America's biggest hospital landlord sees deals souring

Medical Properties Trust, the nation's largest hospital landlord, said its deal to secure $375 million in new financing from third-party lenders for Prospect Medical Holdings was completed, but the company did not mention that a California state regulator put the transaction on hold, The Wall Street Journal reported Aug. 18. 

Prospect said in a filing that a subsidiary of MPT had acquired a 49 percent stake in Prospect's parent company and that the deal didn't need the regulator's advance approval because it wasn't a change in control. The deal was put on hold July 20 as the state regulator was concerned over how much control MPT would have over Prospect Health Plan. 

But Medical Properties Trust "didn't disclose the regulator's order when it reported second-quarter results, or in its quarterly report with the Securities and Exchange Commission," according to the publication. 

"Information is being provided to the relevant agencies, and MPT continues to expect to complete the transactions," Drew Babin, a company spokesperson, told the Journal

Los Angeles-based Prospect Medical told the Journal it was "in no position right now" to answer questions about the California state regulator's July 20 order.

The Prospect Medical Holdings deal, announced May 24, was made to provide Prospect's hospital operations with liquidity and capitalize its managed care business for growth and value creation.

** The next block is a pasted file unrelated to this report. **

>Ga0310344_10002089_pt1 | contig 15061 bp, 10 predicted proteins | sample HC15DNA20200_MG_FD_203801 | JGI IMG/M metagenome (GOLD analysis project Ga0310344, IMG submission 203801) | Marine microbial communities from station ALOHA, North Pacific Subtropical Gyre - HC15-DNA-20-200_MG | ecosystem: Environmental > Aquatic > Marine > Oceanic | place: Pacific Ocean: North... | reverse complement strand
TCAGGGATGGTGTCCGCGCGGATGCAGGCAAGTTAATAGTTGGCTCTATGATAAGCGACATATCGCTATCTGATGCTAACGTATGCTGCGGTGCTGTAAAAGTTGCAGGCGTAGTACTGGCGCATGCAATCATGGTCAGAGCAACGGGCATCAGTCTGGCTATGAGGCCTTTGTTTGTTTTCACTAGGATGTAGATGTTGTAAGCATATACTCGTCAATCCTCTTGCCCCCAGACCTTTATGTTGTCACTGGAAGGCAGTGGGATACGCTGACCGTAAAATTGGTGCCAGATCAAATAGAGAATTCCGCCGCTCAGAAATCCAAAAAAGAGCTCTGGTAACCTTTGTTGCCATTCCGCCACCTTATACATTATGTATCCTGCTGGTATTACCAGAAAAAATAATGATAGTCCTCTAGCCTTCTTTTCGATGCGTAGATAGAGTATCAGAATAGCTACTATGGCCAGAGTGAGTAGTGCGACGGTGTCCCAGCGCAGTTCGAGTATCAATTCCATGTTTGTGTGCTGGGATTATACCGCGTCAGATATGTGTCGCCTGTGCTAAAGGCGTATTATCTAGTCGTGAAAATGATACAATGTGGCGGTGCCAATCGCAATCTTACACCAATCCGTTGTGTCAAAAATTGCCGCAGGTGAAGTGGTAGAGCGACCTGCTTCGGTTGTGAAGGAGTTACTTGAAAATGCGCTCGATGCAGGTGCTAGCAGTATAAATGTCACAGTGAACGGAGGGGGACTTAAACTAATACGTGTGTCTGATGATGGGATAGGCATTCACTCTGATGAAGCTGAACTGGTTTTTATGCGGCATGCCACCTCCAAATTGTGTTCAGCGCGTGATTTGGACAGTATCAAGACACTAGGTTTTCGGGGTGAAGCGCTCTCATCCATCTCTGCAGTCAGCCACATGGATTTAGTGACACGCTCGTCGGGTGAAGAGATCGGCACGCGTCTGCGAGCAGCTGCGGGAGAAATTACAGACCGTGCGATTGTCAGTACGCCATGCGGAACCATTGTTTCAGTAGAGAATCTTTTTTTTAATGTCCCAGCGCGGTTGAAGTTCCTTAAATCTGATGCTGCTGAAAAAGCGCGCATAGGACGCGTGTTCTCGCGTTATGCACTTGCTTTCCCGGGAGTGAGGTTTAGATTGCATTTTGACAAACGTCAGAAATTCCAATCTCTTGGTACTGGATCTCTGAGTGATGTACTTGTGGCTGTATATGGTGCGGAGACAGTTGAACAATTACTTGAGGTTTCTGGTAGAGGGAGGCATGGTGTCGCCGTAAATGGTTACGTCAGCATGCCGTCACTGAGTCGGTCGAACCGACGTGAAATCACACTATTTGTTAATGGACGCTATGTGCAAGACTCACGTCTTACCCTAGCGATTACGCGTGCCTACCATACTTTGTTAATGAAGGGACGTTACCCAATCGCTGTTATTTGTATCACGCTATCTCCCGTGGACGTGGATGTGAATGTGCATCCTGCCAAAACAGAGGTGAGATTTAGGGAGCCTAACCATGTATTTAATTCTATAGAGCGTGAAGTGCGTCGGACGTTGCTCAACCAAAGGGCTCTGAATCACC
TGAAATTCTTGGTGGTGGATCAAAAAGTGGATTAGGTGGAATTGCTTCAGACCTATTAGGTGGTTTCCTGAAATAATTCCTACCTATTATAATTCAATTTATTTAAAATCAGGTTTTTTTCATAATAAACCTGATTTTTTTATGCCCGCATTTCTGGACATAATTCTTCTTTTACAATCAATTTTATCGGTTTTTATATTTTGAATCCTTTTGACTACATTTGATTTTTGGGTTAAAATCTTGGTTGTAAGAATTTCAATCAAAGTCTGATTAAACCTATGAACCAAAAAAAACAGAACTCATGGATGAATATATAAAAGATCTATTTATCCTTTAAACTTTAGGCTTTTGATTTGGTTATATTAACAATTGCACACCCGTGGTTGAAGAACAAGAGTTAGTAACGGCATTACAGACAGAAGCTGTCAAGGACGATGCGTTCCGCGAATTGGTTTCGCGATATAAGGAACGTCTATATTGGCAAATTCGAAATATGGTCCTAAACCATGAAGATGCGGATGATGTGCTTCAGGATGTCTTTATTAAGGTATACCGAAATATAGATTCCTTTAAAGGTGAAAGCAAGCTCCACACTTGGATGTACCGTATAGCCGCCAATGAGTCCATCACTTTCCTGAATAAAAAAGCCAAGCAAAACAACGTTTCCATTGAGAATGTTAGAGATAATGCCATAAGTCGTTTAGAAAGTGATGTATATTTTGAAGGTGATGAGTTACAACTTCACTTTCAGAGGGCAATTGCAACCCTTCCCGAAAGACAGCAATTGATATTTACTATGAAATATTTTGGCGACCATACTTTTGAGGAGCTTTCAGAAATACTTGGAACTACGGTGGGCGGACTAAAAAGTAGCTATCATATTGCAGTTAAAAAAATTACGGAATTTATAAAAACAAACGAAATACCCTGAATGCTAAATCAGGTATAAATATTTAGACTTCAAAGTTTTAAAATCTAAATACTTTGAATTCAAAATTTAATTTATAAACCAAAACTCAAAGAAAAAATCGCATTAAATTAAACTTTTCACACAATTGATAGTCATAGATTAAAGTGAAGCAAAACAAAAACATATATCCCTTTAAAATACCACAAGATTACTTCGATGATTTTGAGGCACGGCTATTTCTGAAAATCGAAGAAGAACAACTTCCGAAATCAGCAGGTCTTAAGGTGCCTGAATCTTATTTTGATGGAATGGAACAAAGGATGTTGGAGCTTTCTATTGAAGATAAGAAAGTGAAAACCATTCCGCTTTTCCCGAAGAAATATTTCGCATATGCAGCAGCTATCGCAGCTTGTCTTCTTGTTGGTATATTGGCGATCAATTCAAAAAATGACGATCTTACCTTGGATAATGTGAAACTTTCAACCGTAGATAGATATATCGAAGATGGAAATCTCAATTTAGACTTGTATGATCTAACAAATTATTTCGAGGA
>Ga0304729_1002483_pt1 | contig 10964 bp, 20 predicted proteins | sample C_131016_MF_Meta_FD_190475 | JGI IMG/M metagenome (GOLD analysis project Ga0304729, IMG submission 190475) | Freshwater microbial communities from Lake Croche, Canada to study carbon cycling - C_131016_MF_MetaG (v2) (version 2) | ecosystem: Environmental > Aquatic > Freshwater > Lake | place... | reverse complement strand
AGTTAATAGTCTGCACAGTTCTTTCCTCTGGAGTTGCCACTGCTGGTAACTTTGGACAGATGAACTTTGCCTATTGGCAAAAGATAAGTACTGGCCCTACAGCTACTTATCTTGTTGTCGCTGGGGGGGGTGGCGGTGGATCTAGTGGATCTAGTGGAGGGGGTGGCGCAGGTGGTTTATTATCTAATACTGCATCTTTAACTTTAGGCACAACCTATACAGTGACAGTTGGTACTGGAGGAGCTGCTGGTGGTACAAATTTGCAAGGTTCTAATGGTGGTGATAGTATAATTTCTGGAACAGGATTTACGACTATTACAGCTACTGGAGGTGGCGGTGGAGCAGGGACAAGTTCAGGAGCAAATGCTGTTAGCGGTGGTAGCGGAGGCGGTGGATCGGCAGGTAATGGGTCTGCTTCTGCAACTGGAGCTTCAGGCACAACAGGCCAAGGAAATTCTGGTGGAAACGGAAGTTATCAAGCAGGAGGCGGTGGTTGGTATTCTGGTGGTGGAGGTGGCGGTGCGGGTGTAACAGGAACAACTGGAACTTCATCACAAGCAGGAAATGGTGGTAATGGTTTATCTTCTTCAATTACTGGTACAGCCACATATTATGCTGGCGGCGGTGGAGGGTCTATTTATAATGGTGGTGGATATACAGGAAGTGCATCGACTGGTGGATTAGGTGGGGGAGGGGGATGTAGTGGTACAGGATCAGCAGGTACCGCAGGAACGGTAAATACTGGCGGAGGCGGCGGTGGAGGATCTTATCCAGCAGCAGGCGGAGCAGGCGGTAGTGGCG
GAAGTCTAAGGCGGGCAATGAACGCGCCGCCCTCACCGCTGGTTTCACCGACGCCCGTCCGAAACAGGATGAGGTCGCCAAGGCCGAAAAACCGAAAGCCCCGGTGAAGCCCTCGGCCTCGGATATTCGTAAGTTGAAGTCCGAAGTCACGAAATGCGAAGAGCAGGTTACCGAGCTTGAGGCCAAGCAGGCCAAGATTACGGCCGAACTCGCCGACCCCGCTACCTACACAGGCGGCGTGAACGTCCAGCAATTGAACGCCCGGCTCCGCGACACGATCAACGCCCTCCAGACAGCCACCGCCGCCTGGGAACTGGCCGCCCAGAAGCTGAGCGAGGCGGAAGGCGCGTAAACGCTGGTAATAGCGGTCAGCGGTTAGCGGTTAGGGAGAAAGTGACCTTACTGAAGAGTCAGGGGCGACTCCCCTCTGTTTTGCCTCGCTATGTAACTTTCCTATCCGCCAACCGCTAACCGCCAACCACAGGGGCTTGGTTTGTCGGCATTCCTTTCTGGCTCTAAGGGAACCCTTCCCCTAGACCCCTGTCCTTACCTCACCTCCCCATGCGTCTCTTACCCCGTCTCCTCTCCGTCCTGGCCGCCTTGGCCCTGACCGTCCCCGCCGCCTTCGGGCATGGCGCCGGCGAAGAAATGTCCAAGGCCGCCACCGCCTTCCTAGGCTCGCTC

The deal was also made to alleviate some financial stress for the organization and MPT, according to the publication. 

Mr. Babin told the publication that the deal is "proceeding through a normal regulatory review process that was expected and is not controversial."

When it comes to healthcare, MPT has played a large hand in private equity firms' push into healthcare facilities. 

The Journal reported that MPT "used cheap, plentiful financing to buy more than 400 hospitals."

Now some of MPT's hospital tenants — like Watsonville (Calif.) Community Hospital — have had to close facilities and cut services. Prospect and Dallas-based Steward Health Care, according to the Journal, have also been receiving financial support from MPT due to financial losses.

On May 1, Steward shuttered its San Antonio-based Texas Vista Medical Center, saying its losses came from treating low-income patients. 

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